"He''s a lottery pick whenever he decides to come out," Deron Williams said. "And he''s the first guy off their bench."

But Carolina understandably bristled at the notion it''s a tangle between The Talent and The Team, forward Jawad Williams calling it "the dumb-est comment I''ve ever heard in mylife."

"I think my team is a team, and they are talented individuals, just like I think Illinois has a big-time team with very talented individuals," Roy Williams said. "It''s just that my team has been through some more difficult experiences in their four years."

The first point – that the Tar Heels and Illini both enter with as much togetherness as talent – Bruce Weber might concede. You get the sense that he''d beg to differ on the second.

The ride to the top has been rocky for Weber and his team, too.

The cohesion between coach and players was slow in coming after Weber replaced Bill Self before last season. He fought to earn his players'' trust and respect. In turn, they fought him at every turn.

"We all complained about his conditioning, but that was just us being babies," Deron Williams said. "I think eventually we figured out that everything he was doing was to make us better players. I think he''s done that, and it shows."

For Weber, 19 years an assistant to Gene Keady, tonight has been a distant dream, a goal that only a decade ago seemed unattainable. For the career assistant from Milwaukee, a Final Four game in St. Louis seemed as far off as some other galaxy.

Even last year, when his team struggled early and its fans sent letters ranging from merely impatient to indecent, Weber seemed a long way from winning Illinois'' first national championship.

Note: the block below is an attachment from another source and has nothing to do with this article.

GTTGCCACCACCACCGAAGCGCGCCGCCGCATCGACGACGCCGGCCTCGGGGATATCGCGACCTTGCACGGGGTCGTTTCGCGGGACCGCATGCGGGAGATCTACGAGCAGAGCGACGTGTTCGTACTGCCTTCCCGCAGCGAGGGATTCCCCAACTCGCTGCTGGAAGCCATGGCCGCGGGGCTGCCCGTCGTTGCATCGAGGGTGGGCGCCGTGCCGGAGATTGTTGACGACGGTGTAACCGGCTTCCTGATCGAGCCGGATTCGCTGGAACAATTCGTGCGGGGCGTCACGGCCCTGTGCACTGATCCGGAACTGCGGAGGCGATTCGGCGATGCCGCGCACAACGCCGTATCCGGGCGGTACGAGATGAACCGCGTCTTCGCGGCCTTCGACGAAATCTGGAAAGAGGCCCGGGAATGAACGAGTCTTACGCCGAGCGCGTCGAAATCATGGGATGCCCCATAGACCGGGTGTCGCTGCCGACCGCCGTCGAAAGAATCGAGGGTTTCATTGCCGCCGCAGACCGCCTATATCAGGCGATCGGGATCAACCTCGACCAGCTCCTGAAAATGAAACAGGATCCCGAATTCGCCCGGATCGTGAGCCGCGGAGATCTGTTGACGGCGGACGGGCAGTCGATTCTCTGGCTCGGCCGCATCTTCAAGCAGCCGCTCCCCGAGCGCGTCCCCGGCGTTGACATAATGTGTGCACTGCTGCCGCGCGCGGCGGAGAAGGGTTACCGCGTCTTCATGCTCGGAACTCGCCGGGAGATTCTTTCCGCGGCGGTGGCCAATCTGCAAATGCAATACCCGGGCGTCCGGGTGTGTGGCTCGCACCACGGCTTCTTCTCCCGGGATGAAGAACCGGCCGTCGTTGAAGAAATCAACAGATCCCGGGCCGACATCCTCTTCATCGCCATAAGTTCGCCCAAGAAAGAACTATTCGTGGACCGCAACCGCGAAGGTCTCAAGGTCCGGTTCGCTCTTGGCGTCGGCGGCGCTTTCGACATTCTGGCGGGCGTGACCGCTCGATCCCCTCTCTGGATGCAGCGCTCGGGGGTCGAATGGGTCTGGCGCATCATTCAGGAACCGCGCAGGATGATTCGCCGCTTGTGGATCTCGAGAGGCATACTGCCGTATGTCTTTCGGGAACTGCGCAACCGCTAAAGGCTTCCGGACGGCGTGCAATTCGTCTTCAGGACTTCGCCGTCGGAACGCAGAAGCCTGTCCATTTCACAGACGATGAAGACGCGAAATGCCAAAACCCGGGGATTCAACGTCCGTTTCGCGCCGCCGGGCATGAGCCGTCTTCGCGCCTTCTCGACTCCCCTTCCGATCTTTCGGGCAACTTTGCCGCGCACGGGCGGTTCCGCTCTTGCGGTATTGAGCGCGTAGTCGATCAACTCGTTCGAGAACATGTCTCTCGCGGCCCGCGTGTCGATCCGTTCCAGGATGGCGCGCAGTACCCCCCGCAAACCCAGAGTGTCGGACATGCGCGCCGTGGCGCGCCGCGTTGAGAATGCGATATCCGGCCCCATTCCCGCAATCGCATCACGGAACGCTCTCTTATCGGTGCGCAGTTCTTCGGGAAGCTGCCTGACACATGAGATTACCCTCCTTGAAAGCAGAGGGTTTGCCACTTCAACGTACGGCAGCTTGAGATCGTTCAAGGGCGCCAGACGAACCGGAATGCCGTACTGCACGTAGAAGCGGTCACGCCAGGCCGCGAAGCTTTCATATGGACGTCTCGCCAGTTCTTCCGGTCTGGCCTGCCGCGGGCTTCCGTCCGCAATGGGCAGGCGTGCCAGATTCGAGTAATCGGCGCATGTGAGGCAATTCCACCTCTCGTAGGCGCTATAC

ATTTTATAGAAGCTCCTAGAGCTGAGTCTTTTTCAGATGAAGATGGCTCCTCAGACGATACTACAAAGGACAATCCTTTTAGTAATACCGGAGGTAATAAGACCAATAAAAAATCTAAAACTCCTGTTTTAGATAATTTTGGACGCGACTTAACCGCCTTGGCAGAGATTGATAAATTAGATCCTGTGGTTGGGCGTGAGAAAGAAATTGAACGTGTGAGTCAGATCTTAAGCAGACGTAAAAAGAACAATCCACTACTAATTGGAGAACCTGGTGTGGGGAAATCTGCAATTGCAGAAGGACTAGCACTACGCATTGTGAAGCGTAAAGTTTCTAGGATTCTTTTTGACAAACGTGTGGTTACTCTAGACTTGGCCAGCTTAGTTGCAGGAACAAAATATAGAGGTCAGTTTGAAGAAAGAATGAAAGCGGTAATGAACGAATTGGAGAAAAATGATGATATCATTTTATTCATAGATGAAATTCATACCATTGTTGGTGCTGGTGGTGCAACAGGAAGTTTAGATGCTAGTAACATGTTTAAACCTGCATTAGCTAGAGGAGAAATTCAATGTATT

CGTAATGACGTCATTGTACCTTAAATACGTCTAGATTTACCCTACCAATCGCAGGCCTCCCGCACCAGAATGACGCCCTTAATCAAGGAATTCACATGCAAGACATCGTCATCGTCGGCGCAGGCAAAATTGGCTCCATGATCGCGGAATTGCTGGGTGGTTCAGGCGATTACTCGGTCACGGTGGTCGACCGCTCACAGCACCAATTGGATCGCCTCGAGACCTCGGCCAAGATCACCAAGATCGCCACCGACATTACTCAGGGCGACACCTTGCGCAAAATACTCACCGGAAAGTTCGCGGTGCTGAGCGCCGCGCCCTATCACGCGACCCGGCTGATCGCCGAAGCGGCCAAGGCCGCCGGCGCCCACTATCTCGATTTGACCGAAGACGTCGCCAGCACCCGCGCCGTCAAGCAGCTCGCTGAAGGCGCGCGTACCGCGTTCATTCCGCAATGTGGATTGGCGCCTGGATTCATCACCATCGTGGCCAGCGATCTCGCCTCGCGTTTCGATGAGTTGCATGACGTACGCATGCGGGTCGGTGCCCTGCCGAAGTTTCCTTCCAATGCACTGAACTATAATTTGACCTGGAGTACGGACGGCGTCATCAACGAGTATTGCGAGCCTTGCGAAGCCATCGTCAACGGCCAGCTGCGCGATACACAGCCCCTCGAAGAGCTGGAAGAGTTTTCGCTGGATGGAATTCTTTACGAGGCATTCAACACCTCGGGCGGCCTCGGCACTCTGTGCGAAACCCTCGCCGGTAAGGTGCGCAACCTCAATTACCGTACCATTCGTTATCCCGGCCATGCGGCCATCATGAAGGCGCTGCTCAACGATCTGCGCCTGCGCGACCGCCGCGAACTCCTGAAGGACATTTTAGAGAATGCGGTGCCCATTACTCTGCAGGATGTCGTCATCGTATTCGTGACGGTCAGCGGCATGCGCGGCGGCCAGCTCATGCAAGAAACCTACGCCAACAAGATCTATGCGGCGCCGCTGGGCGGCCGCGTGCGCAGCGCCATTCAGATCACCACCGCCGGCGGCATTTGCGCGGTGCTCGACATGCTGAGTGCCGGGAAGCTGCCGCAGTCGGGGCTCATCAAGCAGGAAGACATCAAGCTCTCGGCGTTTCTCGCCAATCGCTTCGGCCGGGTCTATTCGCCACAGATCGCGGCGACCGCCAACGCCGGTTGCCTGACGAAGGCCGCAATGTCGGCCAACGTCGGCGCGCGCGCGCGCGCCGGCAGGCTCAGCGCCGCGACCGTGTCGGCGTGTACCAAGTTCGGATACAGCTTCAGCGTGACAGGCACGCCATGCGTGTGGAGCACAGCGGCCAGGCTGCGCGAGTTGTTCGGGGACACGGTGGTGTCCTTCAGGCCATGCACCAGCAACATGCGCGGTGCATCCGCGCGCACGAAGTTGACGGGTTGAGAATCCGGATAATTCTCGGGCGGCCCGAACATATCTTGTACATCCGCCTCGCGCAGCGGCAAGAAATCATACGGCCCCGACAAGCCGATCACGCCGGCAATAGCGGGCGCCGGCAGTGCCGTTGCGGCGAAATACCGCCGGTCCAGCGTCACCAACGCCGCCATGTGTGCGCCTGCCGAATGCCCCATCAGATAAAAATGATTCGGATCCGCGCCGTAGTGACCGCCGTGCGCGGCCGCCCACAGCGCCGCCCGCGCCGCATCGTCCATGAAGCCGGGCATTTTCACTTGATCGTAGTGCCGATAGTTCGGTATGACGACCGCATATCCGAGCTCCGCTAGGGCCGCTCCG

Now he stands at its doorstep.

And it is not lost on Weber that the team he has taken to this threshold provides the best opportunity he has had – and for the foreseeable future, ever might have – to win college basketball''s grandest prize.

"I know you don''t have this opportunity, this group of kids (very often)," Weber said. "You know, there is a sense of urgency to it.

"I''ve just enjoyed the ride. We''ve had a great journey. It''s just been so much fun from Day 1 this season. We''re just hoping to finish the storybook season with a great ending."

It couldn''t have been scripted better.

Forget Talent vs. Team. This is Dream vs. Dream.

"I think it''s a matchup that pretty much everybody wanted," Deron Williams said. "It''s finally here. Now we get to play it out."

It''s played out in their minds before. Tonight, the Illini are living the dream.

"I grew up in Illinois and always knew I would be playing for the Illini," Illinois guard Luther Head said. "They''ve had other great players around here, but they never won the whole thing. This would be a great championship for our school and the entire state.

"We''ve played 100 years, and that''s never happened. We want to leave our legacy with such a tremendous record, and that''s what we hope to accomplish."